On the Water

Over the years, the hubby and I have boated in many different places.  While the experience is always pleasant, when it comes to great boating, there is for us no place like the midcoast of Maine.  Why?  Let me count the ways!

Maine islandsThe Islands.  There are some 3500 islands off Maine’s coast.  If all were connected to the mainland, it is said that the coast of Maine would stretch from its northernmost tip to Key West.

islandsMost are uninhabited, but that doesn’t mean they can’t be explored.  

Warren IslandOn some is evidence of lives once lived on the island.

heart rocksShorelines may yield unexpected treasures such as heart rocks or sea glass or sometimes raspberries and blueberries ripe for picking.

Maine islandFor sure every island is different.  All have rocks, some large and smooth,

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some craggy and difficult if not impossible to scale.

BrimstoneStill others have layers of small stones warm and smooth to the touch.

Perry Creek, fogInlets and harbors.  Nothing beats finding a secluded inlet or a protected harbor where you can anchor for a quiet afternoon or, perhaps, spend the night.

Perry CreekThere’s nothing like being on the boat under the night sky and seeing the moon lift from the horizon and climb higher and higher to cast its reflection on the water.

Yarmouth/lighthouseLighthouses.  I’m crazy for lighthouses, and there are many along the Maine coast.  

Most are no longer operative, but that doesn’t mean they don’t continue to stand proud.  

Matinicus RockSome are isolated, and I find myself wondering about the lighthouse keepers who once manned them.  Surely there are stories that could be told.

Fun places to eat.  The coast is dotted with dockside places to eat, and it’s so much fun to stumble upon a new one or return to a favorite.

fried clamsMost menus focus on seafood fresh from the water, and I always have a hard time refusing fried clams though recently I had a lobster grilled cheese that may be my new favorite.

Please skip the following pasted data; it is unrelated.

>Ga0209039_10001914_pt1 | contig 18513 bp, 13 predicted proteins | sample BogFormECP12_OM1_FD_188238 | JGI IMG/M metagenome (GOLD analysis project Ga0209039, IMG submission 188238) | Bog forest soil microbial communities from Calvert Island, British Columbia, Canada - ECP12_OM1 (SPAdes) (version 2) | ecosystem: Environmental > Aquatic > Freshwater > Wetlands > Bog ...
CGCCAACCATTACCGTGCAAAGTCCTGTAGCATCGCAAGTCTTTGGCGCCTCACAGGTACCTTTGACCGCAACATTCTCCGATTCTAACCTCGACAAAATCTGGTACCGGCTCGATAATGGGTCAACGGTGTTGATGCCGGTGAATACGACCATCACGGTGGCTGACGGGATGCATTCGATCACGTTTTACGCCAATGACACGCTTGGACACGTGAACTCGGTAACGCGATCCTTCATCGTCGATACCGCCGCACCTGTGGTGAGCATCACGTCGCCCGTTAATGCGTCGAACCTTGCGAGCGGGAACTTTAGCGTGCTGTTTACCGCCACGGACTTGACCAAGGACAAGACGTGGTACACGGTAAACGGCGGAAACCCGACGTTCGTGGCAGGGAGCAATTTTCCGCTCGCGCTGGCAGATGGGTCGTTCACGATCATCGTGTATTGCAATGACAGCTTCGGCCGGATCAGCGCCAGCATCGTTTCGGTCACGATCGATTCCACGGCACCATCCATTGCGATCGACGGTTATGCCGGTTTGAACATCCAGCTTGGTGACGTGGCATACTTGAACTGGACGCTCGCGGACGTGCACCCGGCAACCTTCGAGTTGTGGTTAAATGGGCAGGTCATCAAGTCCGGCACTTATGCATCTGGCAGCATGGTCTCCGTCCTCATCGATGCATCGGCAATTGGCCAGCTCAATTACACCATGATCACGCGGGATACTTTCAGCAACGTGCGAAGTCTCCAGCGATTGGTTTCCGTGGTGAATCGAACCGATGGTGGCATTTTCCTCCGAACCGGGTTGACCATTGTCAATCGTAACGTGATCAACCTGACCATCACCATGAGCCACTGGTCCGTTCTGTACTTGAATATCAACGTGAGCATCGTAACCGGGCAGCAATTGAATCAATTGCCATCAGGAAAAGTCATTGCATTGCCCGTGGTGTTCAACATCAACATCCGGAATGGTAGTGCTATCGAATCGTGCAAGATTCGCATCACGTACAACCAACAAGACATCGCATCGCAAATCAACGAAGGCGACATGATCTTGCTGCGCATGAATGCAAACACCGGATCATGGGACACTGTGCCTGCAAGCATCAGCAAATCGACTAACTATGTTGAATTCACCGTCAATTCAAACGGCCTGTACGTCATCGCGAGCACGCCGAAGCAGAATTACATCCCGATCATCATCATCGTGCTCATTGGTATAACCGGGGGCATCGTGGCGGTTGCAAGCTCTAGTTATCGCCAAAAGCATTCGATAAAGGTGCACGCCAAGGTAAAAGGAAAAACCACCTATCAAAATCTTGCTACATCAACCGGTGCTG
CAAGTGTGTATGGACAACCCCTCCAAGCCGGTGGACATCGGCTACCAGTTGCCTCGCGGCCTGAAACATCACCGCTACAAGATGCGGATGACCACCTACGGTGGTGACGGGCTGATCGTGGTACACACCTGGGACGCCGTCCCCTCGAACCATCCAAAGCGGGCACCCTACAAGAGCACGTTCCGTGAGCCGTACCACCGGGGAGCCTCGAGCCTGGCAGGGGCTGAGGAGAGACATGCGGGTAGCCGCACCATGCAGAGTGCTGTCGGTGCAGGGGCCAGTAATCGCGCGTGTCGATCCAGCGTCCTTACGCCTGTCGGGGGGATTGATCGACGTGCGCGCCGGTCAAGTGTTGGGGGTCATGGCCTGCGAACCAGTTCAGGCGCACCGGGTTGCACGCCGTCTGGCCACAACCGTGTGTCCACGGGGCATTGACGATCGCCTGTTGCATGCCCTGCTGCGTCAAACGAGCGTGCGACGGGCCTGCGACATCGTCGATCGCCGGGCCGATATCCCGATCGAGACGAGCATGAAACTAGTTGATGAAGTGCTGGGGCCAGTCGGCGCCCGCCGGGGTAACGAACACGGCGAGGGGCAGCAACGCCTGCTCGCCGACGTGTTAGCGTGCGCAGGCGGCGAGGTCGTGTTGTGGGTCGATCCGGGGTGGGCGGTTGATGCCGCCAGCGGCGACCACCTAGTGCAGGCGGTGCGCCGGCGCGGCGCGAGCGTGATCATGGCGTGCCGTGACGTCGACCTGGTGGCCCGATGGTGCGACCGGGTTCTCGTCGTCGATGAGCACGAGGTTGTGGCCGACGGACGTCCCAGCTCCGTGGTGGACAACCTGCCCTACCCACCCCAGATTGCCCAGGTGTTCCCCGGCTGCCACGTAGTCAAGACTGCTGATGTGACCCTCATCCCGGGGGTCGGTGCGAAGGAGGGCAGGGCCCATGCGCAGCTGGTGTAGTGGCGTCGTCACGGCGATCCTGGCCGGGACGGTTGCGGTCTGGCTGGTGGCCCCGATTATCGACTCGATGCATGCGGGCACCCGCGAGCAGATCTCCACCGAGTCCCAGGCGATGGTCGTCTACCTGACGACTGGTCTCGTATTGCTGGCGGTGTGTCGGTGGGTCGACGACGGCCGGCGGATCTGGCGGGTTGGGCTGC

Hey, enough writing.  It’s time to take advantage of a beautiful day and do a little boating!

i so appreciate your visit and the comments you leave behind

 

The Last Leg

OLYMPUS DIGITAL CAMERAAfter that unexpected stop in Portsmouth, we proceeded next day to the last of our scheduled destinations, Dolphin Marina on the Harpswell Peninsula in Maine.

This is a quiet place where at night inky black sky is alive with stars twinkling like diamonds.  This night we were also treated to the rising of a blood moon.  It came up behind the trees so fast that in a blink of an eye it was overhead.  I’m happy to have any photo, but my camera does not do justice to the drama of this moon or the moment.

OLYMPUS DIGITAL CAMERAAfter a peaceful night, the morning was greeted with super, both in size and taste, blueberry muffins that disappeared so quickly I almost didn’t get a shot!

islandsOn a perfect day to be asea, we decided on a leisurely cruise that would allow taking in all the beauty that defines Maine’s midcoast.  What I see along the shore and on the islands that dot the bay never ceases to enchant me.  There are few places where I feel more at peace or more grateful for the privilege that is my life

Along the way are some of my favorite lighthouses….Pemaquid Point, Southern Island, Whitehead, Owl’s Head

Indian Islandand, of course Indian Island at the entrance to Rockport Harbor.

Close to lunch time we were near Tenant’s Harbor which was good excuse to stop and try out Luke’s, new on the scene this year.  We were not disappointed!

OLYMPUS DIGITAL CAMERAAs we enjoyed clam rolls, we chatted about our five day adventure, and the good news is we four are still friends after sharing close quarters and some harrowing moments.  These are the kind of people you like to have in your corner!  I’m glad to have had you along, too.

i so appreciate your visit and the comments you leave behind

A Look at Campobello

Across the bridge from Lubec, Maine, and barely in Canada is the much visited Campobello Island.  The attractions you ask.  Well, there are not many.

At one end of the island is the West Quoddy Head Light, accessible only at low tide when you can walk across the rocks to it.

And there are whales to watch especially this time of year when they are breeding.  They were there, but all I saw were their blows.

The main attraction, however, is Campobello, FDR’s summer cottage and now an international park maintained beautifully by both Canada and the United States.

It is a lovely place with views to Passamaquoddy Bay and open spaces to be explored.

Inside, the house is simple but comfortable

with spacious areas for a large family

and 18 bedrooms  to accommodate them and their entourage.

It was in this master bedroom that FDR awoke in great pain and immobile, unexpectedly stricken by polio.  He laid here for five weeks before being transported by boat to Eastport and then by train to New York.  As the story is told, this was one of his last visits to his beloved Campobello, an island where he had spent time since he was one.

It is always interesting to visit landmarks that give us a glimpse into our country’s history.

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